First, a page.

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View Diary: Italy's New Government: STOP Austerity Now. Time To Push Growth. Halle-frickin-lujah! (78 comments)

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  •  meanwhile (19+ / 0-)

    eurozone jobless hits new record, spanish gdp has contrasted for 7th consecutive quarter, and a new book makes the case that austerity kills.

    will anyone follow italy's lead? and how far will italy go in easing austerity?

    The cold passion for truth hunts in no pack. -Robinson Jeffers

    by Laurence Lewis on Tue Apr 30, 2013 at 11:12:52 AM PDT

    •  Spain's prime minister is also (6+ / 0-)

      turning in this direction as well, according to the article I linked to above.

      •  he is fighting for survival (12+ / 0-)

        in spain, things are truly horrendous as everyone knows, but the spanish are not docile. Public support for the PP has all but collapsed. They have been shown to be thoroughly corrupt by the Barcenas affair. Not that people didnt suspect it anyways, but it coming at the same time as the height in joblessness is deadly. Problem is that the people havent forgiven the PSOE either for having been in power when the crisis struck. New parties are rising - the UPyD and the IU and others - and the spanish landscape is shifting and it is conceivable that the people take to the streets. On paper, Rajoy has a safe parliamentary majority and the new elections are far off but in reality his power is slipping.

        Yet, there is no turning back. Spain has lost about 30% of its industrial jobs during the crisis. This is not going to come back. Even Keynesians in power could do little against it (they don´t have the means the US would have and they can´t start a war).

        •  "This is not going to come back" (1+ / 0-)
          Recommended by:
          Ian Reifowitz

          There's no way to objectively prove this assertion. Unless you can, of course.

        •  adsf (4+ / 0-)
          they don´t have the means the US would have
          and never will, but if Spain left the euro it would have a lot more flexibility in dealing with this crisis. I would argue that if Spain would have not been part of the euro the crisis would have been a lot less harmful.

          As for corruption, Spain is mired in corruption. The only party that has avoided it so far is UPyD, but I attribute that to the facts that it is a relatively new party and they don't hold any significant real power at any level, national or local.

          The PSOE is also very corrupt. Perhaps not as bad as the PP but still a huge amount. Currently there are over 1,600 politicians under indictment in all of Spain, and many of those cases are rather big. Just one example, yesterday the son's of the former mayor of Marbella, Gil, were ordered to return €100 million. This is the kind of corruption that goes on in Spain.

          "The great enemy of the truth is very often not the lie -- deliberate, contrived and dishonest, but the myth, persistent, persuasive, and unrealistic. Belief in myths allows the comfort of opinion without the discomfort of thought." -John F. Kennedy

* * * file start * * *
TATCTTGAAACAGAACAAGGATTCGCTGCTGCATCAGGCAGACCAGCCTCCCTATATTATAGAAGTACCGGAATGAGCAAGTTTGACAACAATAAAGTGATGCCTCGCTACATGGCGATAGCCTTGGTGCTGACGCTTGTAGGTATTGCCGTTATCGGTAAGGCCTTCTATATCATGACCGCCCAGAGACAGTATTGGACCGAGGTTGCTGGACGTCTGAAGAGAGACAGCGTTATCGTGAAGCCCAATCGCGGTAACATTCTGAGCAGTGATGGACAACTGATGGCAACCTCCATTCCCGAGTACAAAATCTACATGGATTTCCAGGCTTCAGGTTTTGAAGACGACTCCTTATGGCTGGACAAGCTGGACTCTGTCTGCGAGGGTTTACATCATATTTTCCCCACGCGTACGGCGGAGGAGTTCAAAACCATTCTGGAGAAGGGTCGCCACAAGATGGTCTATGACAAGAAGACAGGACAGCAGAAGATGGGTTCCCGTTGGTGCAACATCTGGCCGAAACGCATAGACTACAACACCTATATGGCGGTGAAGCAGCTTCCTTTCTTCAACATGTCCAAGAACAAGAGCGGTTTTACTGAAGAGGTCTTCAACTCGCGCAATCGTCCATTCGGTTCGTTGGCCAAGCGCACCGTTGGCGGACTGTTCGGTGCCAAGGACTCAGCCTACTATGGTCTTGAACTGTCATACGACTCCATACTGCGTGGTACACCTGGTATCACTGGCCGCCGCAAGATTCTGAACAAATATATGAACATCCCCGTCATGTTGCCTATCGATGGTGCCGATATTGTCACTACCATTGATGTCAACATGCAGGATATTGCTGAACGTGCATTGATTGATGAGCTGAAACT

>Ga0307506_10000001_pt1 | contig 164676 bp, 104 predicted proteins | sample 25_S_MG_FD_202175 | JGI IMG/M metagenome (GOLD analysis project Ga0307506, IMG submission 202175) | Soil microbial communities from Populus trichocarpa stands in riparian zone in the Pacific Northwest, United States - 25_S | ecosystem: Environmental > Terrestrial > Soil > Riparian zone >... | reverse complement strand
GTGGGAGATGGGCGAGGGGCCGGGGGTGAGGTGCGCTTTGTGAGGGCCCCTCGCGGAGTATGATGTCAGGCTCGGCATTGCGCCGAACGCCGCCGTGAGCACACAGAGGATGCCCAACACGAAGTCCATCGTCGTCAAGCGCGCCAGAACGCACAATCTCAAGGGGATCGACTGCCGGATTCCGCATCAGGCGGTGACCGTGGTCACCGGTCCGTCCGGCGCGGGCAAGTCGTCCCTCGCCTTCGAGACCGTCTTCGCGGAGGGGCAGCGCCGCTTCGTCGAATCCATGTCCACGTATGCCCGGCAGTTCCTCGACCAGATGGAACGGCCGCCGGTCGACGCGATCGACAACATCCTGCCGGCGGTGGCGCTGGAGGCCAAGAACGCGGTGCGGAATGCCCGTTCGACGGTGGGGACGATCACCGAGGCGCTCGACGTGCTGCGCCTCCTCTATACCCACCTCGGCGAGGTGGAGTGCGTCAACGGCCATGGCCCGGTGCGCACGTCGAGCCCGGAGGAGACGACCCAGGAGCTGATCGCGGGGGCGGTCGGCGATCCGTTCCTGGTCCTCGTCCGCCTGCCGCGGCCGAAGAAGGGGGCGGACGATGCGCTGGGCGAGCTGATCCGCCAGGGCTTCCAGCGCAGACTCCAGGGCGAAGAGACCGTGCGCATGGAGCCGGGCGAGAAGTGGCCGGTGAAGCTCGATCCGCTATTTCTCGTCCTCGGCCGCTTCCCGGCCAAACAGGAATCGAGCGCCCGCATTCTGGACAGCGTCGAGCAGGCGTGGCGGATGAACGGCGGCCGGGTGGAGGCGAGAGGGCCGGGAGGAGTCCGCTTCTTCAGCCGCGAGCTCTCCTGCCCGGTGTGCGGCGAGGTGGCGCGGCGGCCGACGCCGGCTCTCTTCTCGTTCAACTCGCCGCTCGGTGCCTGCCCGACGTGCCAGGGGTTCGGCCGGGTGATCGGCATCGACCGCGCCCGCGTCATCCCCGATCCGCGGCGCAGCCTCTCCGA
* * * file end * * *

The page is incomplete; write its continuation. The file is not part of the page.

by basquebob on Tue Apr 30, 2013 at 03:22:19 PM PDT

          [ Parent ]

      •  What direction is that? (3+ / 0-)
        Recommended by:
        tardis10, 3goldens, Ian Reifowitz

        It certainly it is not away from austerity.

        On Friday, Prime Minister Mariano Rajoy of Spain, who once promoted aggressive budget cuts, became the latest leader to reject European Union targets for reducing deficits.
        The above statement from the NYT is inaccurate to say the least. All Rajoy has asked for and has gotten is a 2 year delay in reaching the 3% budget deficit limit, but the austerity targets remain the same. What Rajoy's government appears to have rejected, for now, is Olli Rhen's call for more austerity measures in addition to those already in place. Rhen's philosophy appears to be "morale is low, the beatings should continue until morale improves". In fact, there is heated disagreement between the economy (finance) minister and the revenue (treasury but not exactly the same than in the U.S., hacienda in Spain) minister, two separate ministries in Spain, as to how and where to apply new austerity measures, but the only ones calling for an end of austerity in Spain are some, emphasis on some, in the opposition.

        The current minister of economy (I guess finance minister in english is more appropriate), De Guindos, is the former head of Lehman for Spain and Portugal and a Hayek devotee. Montoro, the revenue minister, is a Francoist proto-fascist. In any case, they are both devoted neo-liberals.

        "The great enemy of the truth is very often not the lie -- deliberate, contrived and dishonest, but the myth, persistent, persuasive, and unrealistic. Belief in myths allows the comfort of opinion without the discomfort of thought." -John F. Kennedy

        by basquebob on Tue Apr 30, 2013 at 03:03:35 PM PDT

        [ Parent ]

    •  How many leaders and powerful people (4+ / 0-)

      will go after the new Italian PM for his trespasses against the austerity mantra?

      That's a relevant question, I think, because it seems like most everyone who calls bullshit on austerity suddenly finds themselves in a heap of shit.  Will financial institutions level revenge against this guy and refuse to fund him the way that they did against Greece?

      Will we witness balkanization of the European Union?  Which seems like would be a really good thing given how these disastrous policies have been forced on the weakest members of the alliance.

      •  some top leaders of the imf (6+ / 0-)

        have been warning about austerity, so there has been a slowly building buzz, but it hadn't taken hold. maybe, hopefully, it finally is.